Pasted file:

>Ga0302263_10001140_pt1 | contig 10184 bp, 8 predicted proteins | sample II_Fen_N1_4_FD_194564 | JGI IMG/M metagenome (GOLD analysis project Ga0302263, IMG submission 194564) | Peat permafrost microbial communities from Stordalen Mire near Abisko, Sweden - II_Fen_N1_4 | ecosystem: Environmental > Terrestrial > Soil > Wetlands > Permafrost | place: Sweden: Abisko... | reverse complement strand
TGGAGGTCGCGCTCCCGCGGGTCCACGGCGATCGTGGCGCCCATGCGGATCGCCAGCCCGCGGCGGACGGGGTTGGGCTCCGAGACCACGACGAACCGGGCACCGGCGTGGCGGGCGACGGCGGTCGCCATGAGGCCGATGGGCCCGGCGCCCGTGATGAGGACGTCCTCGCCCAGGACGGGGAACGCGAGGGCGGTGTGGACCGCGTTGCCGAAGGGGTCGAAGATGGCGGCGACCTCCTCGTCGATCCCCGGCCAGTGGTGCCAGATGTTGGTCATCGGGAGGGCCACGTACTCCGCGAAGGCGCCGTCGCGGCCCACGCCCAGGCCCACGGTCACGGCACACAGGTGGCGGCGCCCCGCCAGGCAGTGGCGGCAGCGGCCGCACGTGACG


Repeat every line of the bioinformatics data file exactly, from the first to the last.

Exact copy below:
>Ga0302263_10001140_pt1 | contig 10184 bp, 8 predicted proteins | sample II_Fen_N1_4_FD_194564 | JGI IMG/M metagenome (GOLD analysis project Ga0302263, IMG submission 194564) | Peat permafrost microbial communities from Stordalen Mire near Abisko, Sweden - II_Fen_N1_4 | ecosystem: Environmental > Terrestrial > Soil > Wetlands > Permafrost | place: Sweden: Abisko... | reverse complement strand
TGGAGGTCGCGCTCCCGCGGGTCCACGGCGATCGTGGCGCCCATGCGGATCGCCAGCCCGCGGCGGACGGGGTTGGGCTCCGAGACCACGACGAACCGGGCACCGGCGTGGCGGGCGACGGCGGTCGCCATGAGGCCGATGGGCCCGGCGCCCGTGATGAGGACGTCCTCGCCCAGGACGGGGAACGCGAGGGCGGTGTGGACCGCGTTGCCGAAGGGGTCGAAGATGGCGGCGACCTCCTCGTCGATCCCCGGCCAGTGGTGCCAGATGTTGGTCATCGGGAGGGCCACGTACTCCGCGAAGGCGCCGTCGCGGCCCACGCCCAGGCCCACGGTCACGGCACACAGGTGGCGGCGCCCCGCCAGGCAGTGGCGGCAGCGGCCGCACGTGACG